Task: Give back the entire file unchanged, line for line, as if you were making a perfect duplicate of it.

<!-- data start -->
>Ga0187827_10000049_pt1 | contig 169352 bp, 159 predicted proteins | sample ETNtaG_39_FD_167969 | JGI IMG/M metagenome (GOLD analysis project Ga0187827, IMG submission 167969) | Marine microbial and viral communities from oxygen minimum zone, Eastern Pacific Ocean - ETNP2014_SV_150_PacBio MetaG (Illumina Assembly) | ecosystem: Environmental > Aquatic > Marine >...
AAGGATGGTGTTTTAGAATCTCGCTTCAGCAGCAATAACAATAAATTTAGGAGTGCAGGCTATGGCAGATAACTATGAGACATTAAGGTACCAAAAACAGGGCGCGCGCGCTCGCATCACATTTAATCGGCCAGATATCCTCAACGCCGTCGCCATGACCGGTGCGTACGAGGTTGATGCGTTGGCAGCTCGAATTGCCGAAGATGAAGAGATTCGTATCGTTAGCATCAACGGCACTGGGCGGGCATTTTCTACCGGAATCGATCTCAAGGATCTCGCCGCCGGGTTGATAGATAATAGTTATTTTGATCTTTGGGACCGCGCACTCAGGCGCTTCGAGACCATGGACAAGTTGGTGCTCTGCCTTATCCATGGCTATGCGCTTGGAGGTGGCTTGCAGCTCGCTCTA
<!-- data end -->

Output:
>Ga0187827_10000049_pt1 | contig 169352 bp, 159 predicted proteins | sample ETNtaG_39_FD_167969 | JGI IMG/M metagenome (GOLD analysis project Ga0187827, IMG submission 167969) | Marine microbial and viral communities from oxygen minimum zone, Eastern Pacific Ocean - ETNP2014_SV_150_PacBio MetaG (Illumina Assembly) | ecosystem: Environmental > Aquatic > Marine >...
AAGGATGGTGTTTTAGAATCTCGCTTCAGCAGCAATAACAATAAATTTAGGAGTGCAGGCTATGGCAGATAACTATGAGACATTAAGGTACCAAAAACAGGGCGCGCGCGCTCGCATCACATTTAATCGGCCAGATATCCTCAACGCCGTCGCCATGACCGGTGCGTACGAGGTTGATGCGTTGGCAGCTCGAATTGCCGAAGATGAAGAGATTCGTATCGTTAGCATCAACGGCACTGGGCGGGCATTTTCTACCGGAATCGATCTCAAGGATCTCGCCGCCGGGTTGATAGATAATAGTTATTTTGATCTTTGGGACCGCGCACTCAGGCGCTTCGAGACCATGGACAAGTTGGTGCTCTGCCTTATCCATGGCTATGCGCTTGGAGGTGGCTTGCAGCTCGCTCTA